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US cop goes war-driving to find stolen gear by MAC address

What could possibly go wrong? For starters, iOS randomises iThings' MACs

Correction Be careful with your Wi-Fi things' MAC addresses: an Iowa cop wants to sniff hardware addresses to turn up stolen goods.

In a move that opens up a whole new world of "swatting," Iowa City's The Gazette reports that city officer David Schwindt has created software to go war-driving for MAC addresses.

He calls the software L8NT (oh, "latent," l33t-speak from a policeman no less), and with a suitable antenna, it will try to match any MAC addresses it encounters with "known stolen goods."

Schwindt acknowledges that people might not have ever noticed the MAC address of their laptop, desktop, tablet, mobile phone, refrigerator, smart TV, or broadband router. Of course, if the Wi-Fi is turned off or the device is powered down, it's not going to be visible.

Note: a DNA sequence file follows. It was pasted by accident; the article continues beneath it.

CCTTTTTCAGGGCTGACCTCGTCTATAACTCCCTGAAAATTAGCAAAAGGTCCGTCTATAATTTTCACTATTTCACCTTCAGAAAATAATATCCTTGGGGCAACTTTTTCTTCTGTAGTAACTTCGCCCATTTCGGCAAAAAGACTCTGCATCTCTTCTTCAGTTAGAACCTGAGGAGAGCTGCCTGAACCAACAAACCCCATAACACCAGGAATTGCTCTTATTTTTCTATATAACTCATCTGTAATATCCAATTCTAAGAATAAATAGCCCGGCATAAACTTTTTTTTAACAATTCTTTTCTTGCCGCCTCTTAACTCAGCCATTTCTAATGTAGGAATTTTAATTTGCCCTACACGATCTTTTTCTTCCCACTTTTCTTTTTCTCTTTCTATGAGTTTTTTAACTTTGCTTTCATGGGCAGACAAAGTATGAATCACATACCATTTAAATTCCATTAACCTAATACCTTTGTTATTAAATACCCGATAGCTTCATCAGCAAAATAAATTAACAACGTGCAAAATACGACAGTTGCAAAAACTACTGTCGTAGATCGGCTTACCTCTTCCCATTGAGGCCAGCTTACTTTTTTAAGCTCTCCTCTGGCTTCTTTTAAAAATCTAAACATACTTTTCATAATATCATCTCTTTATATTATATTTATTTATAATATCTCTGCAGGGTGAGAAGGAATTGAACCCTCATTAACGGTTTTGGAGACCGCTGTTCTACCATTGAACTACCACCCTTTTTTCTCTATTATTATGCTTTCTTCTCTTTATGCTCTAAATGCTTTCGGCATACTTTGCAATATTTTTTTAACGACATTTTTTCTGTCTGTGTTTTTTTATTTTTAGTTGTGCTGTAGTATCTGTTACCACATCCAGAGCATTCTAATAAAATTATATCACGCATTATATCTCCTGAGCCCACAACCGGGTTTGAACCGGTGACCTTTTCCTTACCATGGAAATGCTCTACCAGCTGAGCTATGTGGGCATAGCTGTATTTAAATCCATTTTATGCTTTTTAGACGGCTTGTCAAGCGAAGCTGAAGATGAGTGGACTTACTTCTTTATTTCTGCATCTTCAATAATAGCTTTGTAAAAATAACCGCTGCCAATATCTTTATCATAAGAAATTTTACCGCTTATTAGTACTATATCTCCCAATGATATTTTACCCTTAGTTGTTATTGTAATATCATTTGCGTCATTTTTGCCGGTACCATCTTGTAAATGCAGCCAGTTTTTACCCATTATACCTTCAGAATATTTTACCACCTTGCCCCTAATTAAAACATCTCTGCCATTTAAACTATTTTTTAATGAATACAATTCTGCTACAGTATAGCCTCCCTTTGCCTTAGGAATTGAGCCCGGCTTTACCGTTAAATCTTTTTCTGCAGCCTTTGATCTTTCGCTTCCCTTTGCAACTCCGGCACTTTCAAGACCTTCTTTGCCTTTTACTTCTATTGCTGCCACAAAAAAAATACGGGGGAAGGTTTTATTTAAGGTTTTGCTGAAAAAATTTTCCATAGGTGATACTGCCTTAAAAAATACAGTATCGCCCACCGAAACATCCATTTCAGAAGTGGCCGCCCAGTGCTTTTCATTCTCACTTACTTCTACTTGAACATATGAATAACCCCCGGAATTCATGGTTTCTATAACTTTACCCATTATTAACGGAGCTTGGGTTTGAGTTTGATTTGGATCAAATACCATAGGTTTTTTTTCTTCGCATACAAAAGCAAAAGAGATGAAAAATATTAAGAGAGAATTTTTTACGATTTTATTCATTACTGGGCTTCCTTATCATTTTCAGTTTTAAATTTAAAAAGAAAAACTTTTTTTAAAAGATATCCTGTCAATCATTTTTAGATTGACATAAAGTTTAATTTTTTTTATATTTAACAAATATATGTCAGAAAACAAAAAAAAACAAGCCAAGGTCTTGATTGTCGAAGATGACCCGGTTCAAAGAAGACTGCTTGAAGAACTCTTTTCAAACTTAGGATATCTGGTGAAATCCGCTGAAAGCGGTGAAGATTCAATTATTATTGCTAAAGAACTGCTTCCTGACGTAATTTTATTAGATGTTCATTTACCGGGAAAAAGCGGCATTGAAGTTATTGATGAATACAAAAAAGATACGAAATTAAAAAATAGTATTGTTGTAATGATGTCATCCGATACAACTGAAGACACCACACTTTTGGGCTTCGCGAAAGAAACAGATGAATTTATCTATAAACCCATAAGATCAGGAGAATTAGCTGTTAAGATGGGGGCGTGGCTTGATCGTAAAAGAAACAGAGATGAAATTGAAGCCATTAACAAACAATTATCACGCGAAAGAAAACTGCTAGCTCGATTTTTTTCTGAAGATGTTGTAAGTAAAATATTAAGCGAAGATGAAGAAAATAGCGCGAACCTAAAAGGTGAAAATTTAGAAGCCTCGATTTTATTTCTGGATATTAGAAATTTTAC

The Register notes that while MAC addresses are assigned on a unique basis by the IEEE, they're no longer immutable, meaning any tech-savvy crook with time to spare can hide the provenance of stolen goods. Then there's ploys like Apple's decision to randomly change iThings' MAC addresses, which Cupertino implemented in iOS 8 as a way to make it harder to identify devices connecting to public WiFi networks.

Schwindt promises that his software doesn't look for any personally sensitive information while it's scanning for contraband MAC addresses, but could create another problem if a malefactor with the right information created a new "swatting" attack by entering a target's home gateway via the nearly-always-unchanged default password, then giving it a MAC address that will interest the police.

The Gazette reckons the officer hopes to patent L8NT, which looks a bit of a stretch since "reading MAC addresses" is a pretty fundamental networking capability. ®

Correction: A reader has taken issue with the phrase "MAC addresses are no longer immutable", writing: "Actually, the ability to change the MAC address was mandated by the original spec, back when it was DIX (DEC-Intel-Xerox) Ethernet. DECnet Phase IV changes the system's MAC address to its network/node address."

Thanks for pointing this out. ®

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